Actor Carlo De Mejo reflects on his career in horror movies in My Time with Terror (2011, 9 minutes). He remembers the production well and has some interesting things to say about Fulci’s style and insists he was always a pleasure to work with despite his reputation. He also offers thoughts on the staying power of the films he made in Italy and appreciates the directors he worked with.

A Haunted House Story (2011, 14 minutes) finds co-writers Dardano Sacchetti and Elisa Briganti revealing the inspiration behind the story and crafting it to fit Fulci’s style of filmmaking. They detail the writing process and reflect on themes and common fears and the importance of leaving some ambiguity to the tale. They conclude with accounts of the film’s reception in Italy. This interview is in Italian with English subtitles.

To Build a Better Death Trap (2011, 22 minutes) catches up with cinematographer Sergio Salvati, special make-up effects artists Maurizio Trani and Gino De Rossi and actor Giovanni De Nava (Dr. Freudstein). The group discusses the vibe on set and Fulci’s directing style. Other topics include designing specific f/x gags, including the knife through the mouth, the mechanical bats and bringing the villain to life.

Co-writer Giorgio Mariuzzo sits down for the interview segment House Quake (2019, 15 minutes), in which he shares some amusing anecdotes about Fulci. He reveals that he worked independently of the other writers focusing primarily on the characters. He goes on to admit he isn’t much of a horror fan and doesn’t like to be on set during production.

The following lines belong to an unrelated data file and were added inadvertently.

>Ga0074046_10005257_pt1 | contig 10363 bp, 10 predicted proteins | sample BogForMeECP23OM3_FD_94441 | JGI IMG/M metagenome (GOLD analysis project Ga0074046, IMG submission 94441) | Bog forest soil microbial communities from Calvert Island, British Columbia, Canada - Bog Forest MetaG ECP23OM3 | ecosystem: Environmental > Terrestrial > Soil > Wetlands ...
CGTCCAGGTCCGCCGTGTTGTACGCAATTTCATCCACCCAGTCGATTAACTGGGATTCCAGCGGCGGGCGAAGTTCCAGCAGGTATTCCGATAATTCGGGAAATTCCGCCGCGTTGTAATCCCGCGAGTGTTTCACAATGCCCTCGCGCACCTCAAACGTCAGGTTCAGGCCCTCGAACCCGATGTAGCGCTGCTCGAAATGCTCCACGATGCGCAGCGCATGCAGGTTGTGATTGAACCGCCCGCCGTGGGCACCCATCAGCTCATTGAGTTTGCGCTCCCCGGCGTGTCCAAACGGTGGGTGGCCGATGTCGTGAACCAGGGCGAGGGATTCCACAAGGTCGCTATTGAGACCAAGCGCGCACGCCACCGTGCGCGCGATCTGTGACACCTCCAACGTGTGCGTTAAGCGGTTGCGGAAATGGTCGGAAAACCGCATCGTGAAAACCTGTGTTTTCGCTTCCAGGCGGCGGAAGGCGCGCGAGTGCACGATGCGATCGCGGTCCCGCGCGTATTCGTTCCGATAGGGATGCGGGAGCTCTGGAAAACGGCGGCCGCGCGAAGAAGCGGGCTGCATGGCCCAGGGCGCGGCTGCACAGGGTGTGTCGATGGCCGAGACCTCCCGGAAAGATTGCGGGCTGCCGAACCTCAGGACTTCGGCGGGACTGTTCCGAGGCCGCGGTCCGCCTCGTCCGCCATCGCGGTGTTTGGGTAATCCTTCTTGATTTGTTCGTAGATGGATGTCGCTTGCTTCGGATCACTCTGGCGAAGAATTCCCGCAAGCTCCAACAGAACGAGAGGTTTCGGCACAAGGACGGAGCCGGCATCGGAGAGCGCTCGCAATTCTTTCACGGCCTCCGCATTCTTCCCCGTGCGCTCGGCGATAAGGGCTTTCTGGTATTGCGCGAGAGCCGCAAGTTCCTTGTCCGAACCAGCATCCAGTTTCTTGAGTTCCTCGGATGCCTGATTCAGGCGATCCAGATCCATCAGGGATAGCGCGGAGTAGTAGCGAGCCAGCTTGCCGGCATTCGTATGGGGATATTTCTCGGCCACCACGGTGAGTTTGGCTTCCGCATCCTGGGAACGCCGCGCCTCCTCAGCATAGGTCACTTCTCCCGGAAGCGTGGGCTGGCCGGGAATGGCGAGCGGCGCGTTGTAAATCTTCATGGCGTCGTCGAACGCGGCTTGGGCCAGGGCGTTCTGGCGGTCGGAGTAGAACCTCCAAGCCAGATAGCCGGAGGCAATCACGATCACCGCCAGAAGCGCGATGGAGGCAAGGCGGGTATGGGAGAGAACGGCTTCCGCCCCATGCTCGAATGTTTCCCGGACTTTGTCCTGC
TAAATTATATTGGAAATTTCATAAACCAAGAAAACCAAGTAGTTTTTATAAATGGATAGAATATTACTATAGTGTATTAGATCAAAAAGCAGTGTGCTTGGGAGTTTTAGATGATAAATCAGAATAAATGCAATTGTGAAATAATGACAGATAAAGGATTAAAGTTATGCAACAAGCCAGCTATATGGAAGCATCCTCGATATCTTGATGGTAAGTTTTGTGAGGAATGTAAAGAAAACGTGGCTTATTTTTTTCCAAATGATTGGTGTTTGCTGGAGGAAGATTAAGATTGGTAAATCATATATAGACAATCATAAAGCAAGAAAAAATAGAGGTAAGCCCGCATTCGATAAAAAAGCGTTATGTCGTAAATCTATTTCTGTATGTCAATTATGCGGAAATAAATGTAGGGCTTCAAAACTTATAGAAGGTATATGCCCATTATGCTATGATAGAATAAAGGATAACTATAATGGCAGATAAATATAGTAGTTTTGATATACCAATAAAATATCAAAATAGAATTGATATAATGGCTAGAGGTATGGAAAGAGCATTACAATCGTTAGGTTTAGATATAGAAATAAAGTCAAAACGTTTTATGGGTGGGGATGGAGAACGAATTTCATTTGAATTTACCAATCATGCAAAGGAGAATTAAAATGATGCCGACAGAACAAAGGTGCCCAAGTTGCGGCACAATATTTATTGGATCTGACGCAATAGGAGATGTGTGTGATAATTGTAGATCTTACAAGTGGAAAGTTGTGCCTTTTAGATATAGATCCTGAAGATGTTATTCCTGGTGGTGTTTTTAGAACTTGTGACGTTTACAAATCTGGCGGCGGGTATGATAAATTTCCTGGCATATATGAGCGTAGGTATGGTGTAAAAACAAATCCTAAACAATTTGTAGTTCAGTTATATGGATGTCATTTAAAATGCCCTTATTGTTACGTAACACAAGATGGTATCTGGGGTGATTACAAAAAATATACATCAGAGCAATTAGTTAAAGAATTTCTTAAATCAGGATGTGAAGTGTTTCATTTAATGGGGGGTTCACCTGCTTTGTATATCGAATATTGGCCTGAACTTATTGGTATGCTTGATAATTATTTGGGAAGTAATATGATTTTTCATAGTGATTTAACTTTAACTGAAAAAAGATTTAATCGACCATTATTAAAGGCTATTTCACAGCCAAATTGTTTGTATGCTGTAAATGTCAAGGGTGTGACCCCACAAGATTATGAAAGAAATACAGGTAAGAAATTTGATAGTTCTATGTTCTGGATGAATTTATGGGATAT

On May 10, 2014, actress Catriona MacCall participated in a Q&A (30 minutes) at the Spaghetti Cinema Festival in Luton, UK, moderated by a soft-spoken Calum Waddell. She shares her memories of working in Italian genre movies and the recurring themes found in the pictures she made with Fulci. She is appreciative of how he helped shape her career and is pleased with the cult following.

In the newly-filmed video appreciation Calling Dr. Freudstein (2019, 20 minutes) author/film historian Stephen Thrower takes an insightful look back on this film, starting with its literary and cinematic influences. He continues with his thoughts on Fulci’s directing style and his use of gore to shock audiences. The exteriors of this film were shot in the US, and we get a look at the locations then and now. He concludes with notes on the picture’s release and legacy.

Disc 3:

The House by the Cemetery original motion picture soundtrack CD by Walter Rizzati featuring 31 remastered tracks is also included.

The discs come packaged with a collectable booklet (20 pages) with a thoughtful new essay by Michael Gingold.

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Grades:

Movie: Threeandahalfstars Cover
Buy Amazon Us
Video: Fivestars
Audio: Fourstars
Features: Fivestars
Overall: 4.5 Star Rating

About The Author
ZigZag
Author: ZigZag
Staff Writer
ZigZag's favorite genres include horror (foreign and domestic), Asian cinema and pornography (foreign and domestic). His ability to seek out and enjoy shot on video (SOV) horror movies is unmatched. His love of films with a budget under $100,000 is unapologetic.